Above: What would narrow gauge be without the Denver and Rio Grande Western? This particular section of D&RGW’s once expansive narrow gauge network runs from Chama NM to Antonito CO and is today known as the Cumbres and Toltec Railroad. For Train Sim this route would be set in either the 1950’s or in the modern day as the Cumbres and Toltec. Included content being, the D&RGW K-27 2-8-2 locomotives plus era appropriate passenger and freight stock. Photograph copyright Mitch Goldman and reproduced courtesy of RailPictures.Net.
Above: The Milwaukee Road (Chicago Milwaukee St. Paul and Pacific) was once a class 1 railroad operating a transcontinental route from Chicago to the Pacific. One aspect which drew many railfans to its remote trackage in Montana and Idaho was its mainline electrification which took place after WW1 and held onto until 1974. The Train Sim route would cover either from Avery ID to St. Regis MT or to Missoula MT., included content being the GE EF4 “Little Joe” electric, the GE “Boxcab” electric plus an MILW EMD SD40-2 with a selection of appropriate rolling stock including the Milwaukee’s home built bay window caboose. Photograph copyright and reproduced courtesy of Drew Jacksich.
Above: The West Side Lumber Co. was not surprisingly a logging railroad that operated out of Tuolumne California east to the lumber camps in the vicinity of Deadwood CA. Such as many logging railroads the West Side had a roster of 3 truck shay locomotives. The route in Train Sim would include the line from Tuolumne to Deadwood and several lumber camps, included content being the WSLco. 3 truck shay and lugging equipment including the railroads unique style caboose. Photograph copyright John West and reproduced courtesy of RailPictures.Net.
Photograph copyright and reproduced courtesy of alaska.org.
Above: Skagway Alaska’s White Pass and Yukon Railway is regarded as one of the great tourist railways of the world. Running from sea level at Skagway to over 3,000 FT in less than 20 miles at the Canadian Border. The line then continues to Fraser BC and ultimately to Carcross Yukon, a distance of about 70 miles. The route in Train Sim should encompass the entire route from Skagway to Carcross and should include the GE 90 class and ALCo C14 series diesels plus the routes passenger and freight rolling stock. Photograph copyright and reproduced courtesy of klondikegoldfields.com.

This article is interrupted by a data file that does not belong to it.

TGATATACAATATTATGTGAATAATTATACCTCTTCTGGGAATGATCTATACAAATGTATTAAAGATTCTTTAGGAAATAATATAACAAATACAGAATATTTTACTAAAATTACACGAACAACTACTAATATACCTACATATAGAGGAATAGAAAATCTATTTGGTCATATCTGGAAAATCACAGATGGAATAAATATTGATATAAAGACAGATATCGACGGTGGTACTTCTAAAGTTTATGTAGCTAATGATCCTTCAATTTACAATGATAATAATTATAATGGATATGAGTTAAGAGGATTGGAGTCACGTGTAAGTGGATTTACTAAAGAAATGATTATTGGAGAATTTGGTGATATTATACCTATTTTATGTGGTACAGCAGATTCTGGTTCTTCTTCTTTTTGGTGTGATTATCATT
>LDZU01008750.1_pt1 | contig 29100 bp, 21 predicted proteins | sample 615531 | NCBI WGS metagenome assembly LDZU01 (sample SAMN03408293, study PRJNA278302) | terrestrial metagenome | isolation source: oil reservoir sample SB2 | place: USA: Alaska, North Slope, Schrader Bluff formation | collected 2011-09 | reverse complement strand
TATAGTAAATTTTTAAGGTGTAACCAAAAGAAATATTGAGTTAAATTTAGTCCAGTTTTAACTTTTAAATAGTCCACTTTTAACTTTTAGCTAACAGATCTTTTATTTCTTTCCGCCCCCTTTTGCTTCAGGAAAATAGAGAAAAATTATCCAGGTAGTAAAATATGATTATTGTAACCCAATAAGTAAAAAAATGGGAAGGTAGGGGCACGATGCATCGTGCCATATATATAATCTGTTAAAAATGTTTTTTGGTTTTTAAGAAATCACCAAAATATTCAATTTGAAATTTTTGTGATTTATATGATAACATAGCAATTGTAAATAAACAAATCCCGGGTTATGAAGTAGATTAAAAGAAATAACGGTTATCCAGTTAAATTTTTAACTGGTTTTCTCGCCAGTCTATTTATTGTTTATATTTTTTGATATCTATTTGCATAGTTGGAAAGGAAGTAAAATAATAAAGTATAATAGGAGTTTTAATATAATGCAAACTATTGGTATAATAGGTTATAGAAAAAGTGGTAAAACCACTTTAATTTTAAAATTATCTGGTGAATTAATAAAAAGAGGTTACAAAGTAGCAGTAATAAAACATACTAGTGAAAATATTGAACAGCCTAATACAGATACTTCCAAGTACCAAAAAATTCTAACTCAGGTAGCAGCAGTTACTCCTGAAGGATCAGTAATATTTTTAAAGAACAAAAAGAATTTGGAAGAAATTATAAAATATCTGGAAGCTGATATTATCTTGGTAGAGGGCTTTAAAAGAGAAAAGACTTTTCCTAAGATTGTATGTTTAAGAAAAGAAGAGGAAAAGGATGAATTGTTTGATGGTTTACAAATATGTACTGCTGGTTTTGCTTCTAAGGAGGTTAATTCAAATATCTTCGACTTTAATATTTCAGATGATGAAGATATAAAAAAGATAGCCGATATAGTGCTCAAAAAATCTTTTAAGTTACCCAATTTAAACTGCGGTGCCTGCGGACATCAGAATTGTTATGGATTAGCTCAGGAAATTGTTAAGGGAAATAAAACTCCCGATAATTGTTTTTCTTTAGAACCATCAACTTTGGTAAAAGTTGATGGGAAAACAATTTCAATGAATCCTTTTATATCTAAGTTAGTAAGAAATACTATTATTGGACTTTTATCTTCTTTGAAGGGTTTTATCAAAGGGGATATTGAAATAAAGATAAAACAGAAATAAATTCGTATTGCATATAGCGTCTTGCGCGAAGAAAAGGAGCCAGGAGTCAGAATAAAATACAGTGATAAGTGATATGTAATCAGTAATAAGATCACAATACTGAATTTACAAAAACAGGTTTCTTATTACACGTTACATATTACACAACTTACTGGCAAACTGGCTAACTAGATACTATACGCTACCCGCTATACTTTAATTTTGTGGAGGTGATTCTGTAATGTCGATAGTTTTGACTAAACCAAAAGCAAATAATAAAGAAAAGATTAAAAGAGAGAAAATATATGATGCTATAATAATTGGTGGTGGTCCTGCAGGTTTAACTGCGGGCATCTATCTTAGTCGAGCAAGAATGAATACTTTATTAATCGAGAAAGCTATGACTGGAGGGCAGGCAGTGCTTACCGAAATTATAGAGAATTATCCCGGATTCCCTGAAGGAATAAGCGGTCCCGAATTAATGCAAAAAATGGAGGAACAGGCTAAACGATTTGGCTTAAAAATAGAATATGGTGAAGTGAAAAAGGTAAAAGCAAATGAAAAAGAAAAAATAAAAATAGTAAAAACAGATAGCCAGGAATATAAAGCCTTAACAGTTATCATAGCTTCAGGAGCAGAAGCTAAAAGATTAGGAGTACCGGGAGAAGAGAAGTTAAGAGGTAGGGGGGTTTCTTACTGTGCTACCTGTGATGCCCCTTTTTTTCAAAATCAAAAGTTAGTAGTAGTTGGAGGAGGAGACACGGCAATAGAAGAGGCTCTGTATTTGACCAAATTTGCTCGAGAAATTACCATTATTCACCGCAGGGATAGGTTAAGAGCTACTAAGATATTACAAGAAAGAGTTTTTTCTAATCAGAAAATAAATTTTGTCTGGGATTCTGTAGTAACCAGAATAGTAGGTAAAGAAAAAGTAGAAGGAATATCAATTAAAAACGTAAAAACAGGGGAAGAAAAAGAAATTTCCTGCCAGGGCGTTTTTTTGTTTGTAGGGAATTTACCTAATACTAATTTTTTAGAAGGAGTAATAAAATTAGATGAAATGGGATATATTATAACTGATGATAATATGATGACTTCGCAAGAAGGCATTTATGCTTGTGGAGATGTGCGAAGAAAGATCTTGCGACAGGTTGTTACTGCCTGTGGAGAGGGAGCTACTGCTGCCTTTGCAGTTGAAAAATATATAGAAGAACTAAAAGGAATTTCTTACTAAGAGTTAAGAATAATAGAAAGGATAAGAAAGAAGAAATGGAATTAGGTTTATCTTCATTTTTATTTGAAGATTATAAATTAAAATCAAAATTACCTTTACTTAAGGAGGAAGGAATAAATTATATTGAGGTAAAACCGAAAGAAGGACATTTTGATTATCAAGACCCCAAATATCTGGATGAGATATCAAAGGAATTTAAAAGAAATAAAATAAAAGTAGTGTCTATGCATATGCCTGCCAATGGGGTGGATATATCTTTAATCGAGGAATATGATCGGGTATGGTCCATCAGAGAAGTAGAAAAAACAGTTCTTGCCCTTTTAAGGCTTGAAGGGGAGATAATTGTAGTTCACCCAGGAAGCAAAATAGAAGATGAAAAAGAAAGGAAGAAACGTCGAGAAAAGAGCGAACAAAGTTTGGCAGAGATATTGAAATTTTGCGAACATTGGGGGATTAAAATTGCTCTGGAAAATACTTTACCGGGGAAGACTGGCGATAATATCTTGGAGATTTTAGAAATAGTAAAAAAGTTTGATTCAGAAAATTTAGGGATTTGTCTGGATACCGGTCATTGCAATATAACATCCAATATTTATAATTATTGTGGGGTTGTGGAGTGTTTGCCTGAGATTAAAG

Some of the reasons I think these routes should be in Train Simulator is that these routes really seem to capture the current direction of Train Simulator, with more challenging routes with dramatic scenery and interesting operations. Such as the case with many of my suggestions. Another reason for suggesting these routes is I either live near or have been on many of these routes and therefore represent something near to myself. Also bringing these routes to Train Simulator will bring these routes to a modern day, younger audience where you get to experience the operations of the routes first hand in virtual instead of reading it out of a history book or watching an old VHS tape about it. So it is with great hope that this article will spark conversation about more vintage era and narrow gauge routes in Train Simulator ■